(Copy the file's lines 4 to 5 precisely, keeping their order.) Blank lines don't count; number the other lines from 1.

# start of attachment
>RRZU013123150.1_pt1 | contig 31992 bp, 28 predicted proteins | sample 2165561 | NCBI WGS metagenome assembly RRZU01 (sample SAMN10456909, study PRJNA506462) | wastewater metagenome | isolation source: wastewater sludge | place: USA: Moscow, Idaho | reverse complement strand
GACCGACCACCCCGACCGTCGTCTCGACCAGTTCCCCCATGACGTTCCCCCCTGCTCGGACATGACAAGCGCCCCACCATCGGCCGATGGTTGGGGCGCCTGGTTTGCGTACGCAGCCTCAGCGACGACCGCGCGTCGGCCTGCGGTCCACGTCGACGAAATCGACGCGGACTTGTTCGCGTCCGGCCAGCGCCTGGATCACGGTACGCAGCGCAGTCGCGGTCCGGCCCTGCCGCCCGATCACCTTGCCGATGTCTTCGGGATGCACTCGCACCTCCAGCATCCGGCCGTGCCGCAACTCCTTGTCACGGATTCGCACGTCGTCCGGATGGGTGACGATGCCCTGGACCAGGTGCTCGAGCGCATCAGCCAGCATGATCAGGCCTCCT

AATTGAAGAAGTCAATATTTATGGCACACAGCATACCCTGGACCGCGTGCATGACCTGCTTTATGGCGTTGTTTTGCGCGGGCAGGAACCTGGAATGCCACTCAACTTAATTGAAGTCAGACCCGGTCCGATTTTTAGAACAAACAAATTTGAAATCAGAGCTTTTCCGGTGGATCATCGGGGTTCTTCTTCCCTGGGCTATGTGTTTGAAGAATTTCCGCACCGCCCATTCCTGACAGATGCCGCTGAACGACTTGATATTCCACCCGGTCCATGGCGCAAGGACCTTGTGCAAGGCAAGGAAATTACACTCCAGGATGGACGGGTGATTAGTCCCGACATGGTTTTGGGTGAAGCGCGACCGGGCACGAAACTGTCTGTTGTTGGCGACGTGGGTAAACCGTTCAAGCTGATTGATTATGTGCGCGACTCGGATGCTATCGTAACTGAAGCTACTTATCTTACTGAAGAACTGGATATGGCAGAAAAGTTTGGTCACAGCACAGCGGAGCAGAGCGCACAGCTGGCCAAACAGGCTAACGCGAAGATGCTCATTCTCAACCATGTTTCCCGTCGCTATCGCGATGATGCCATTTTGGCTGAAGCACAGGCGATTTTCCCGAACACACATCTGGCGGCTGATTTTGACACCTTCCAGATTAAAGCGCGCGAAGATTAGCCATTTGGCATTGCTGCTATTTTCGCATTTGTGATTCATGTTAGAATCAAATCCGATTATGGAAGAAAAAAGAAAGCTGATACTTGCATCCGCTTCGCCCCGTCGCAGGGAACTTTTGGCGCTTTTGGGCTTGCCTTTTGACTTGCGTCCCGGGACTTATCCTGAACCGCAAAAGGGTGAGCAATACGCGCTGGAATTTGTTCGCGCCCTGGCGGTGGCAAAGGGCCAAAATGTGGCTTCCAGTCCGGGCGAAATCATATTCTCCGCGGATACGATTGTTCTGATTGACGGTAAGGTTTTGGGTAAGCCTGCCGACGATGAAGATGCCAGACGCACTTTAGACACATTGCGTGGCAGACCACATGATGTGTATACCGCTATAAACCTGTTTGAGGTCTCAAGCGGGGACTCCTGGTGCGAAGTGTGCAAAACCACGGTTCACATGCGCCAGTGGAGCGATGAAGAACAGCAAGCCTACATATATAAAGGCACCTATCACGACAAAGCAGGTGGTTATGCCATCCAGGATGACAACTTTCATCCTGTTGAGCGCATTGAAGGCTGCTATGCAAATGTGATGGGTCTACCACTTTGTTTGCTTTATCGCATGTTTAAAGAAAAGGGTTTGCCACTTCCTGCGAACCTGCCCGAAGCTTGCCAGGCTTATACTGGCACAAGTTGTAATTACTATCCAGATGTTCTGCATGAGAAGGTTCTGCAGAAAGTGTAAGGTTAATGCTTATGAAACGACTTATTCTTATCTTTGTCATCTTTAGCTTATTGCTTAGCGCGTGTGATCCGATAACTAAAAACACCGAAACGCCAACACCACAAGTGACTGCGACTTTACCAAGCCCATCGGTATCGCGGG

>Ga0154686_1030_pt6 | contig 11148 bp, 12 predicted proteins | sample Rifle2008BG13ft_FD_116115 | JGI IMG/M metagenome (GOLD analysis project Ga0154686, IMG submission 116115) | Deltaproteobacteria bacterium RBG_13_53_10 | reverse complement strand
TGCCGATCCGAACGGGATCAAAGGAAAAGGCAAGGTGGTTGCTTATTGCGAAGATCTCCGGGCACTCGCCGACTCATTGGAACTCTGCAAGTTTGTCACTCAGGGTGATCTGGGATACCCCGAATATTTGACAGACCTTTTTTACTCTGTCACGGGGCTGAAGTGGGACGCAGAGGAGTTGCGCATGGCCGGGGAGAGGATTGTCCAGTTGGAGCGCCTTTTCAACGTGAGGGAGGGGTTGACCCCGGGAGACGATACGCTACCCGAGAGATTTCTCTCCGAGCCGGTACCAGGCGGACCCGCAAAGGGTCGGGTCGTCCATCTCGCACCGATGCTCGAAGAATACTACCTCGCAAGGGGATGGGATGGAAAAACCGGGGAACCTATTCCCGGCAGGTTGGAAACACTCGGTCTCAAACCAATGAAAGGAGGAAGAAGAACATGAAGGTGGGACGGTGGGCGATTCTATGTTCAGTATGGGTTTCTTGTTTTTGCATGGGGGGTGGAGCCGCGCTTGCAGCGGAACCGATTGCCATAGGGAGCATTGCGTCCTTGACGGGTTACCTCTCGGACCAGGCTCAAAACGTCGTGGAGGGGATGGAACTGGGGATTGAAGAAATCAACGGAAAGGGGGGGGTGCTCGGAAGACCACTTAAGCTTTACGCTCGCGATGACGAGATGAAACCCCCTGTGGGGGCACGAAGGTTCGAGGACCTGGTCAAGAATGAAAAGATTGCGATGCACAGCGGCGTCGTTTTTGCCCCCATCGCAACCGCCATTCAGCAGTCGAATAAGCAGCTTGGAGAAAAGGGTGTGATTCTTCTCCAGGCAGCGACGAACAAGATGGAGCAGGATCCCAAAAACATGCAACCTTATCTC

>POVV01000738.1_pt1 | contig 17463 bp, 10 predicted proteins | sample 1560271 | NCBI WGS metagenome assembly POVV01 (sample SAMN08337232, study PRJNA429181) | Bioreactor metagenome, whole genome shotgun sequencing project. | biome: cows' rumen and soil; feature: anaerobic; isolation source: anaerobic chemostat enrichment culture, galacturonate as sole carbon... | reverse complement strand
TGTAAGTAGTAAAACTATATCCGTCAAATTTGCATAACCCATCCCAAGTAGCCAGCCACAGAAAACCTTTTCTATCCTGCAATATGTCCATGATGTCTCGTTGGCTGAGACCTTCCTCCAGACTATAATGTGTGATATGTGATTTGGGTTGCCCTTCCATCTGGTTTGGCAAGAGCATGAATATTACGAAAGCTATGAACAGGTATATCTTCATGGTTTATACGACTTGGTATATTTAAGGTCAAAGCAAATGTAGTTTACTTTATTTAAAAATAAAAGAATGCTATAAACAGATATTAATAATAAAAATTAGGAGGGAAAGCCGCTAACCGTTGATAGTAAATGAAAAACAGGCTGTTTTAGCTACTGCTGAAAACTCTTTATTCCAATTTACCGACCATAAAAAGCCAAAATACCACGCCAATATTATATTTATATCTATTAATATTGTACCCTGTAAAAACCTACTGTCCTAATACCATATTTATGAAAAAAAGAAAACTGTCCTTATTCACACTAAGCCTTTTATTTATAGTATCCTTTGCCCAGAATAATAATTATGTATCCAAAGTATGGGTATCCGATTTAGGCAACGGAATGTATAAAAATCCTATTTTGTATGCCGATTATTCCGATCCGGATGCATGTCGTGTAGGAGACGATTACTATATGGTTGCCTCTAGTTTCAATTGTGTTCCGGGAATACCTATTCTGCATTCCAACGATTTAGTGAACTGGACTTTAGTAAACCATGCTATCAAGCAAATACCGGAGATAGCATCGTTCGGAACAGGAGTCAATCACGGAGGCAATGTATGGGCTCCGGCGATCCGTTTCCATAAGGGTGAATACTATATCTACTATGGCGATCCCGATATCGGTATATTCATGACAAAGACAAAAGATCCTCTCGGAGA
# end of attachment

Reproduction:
>Ga0154686_1030_pt6 | contig 11148 bp, 12 predicted proteins | sample Rifle2008BG13ft_FD_116115 | JGI IMG/M metagenome (GOLD analysis project Ga0154686, IMG submission 116115) | Deltaproteobacteria bacterium RBG_13_53_10 | reverse complement strand
TGCCGATCCGAACGGGATCAAAGGAAAAGGCAAGGTGGTTGCTTATTGCGAAGATCTCCGGGCACTCGCCGACTCATTGGAACTCTGCAAGTTTGTCACTCAGGGTGATCTGGGATACCCCGAATATTTGACAGACCTTTTTTACTCTGTCACGGGGCTGAAGTGGGACGCAGAGGAGTTGCGCATGGCCGGGGAGAGGATTGTCCAGTTGGAGCGCCTTTTCAACGTGAGGGAGGGGTTGACCCCGGGAGACGATACGCTACCCGAGAGATTTCTCTCCGAGCCGGTACCAGGCGGACCCGCAAAGGGTCGGGTCGTCCATCTCGCACCGATGCTCGAAGAATACTACCTCGCAAGGGGATGGGATGGAAAAACCGGGGAACCTATTCCCGGCAGGTTGGAAACACTCGGTCTCAAACCAATGAAAGGAGGAAGAAGAACATGAAGGTGGGACGGTGGGCGATTCTATGTTCAGTATGGGTTTCTTGTTTTTGCATGGGGGGTGGAGCCGCGCTTGCAGCGGAACCGATTGCCATAGGGAGCATTGCGTCCTTGACGGGTTACCTCTCGGACCAGGCTCAAAACGTCGTGGAGGGGATGGAACTGGGGATTGAAGAAATCAACGGAAAGGGGGGGGTGCTCGGAAGACCACTTAAGCTTTACGCTCGCGATGACGAGATGAAACCCCCTGTGGGGGCACGAAGGTTCGAGGACCTGGTCAAGAATGAAAAGATTGCGATGCACAGCGGCGTCGTTTTTGCCCCCATCGCAACCGCCATTCAGCAGTCGAATAAGCAGCTTGGAGAAAAGGGTGTGATTCTTCTCCAGGCAGCGACGAACAAGATGGAGCAGGATCCCAAAAACATGCAACCTTATCTC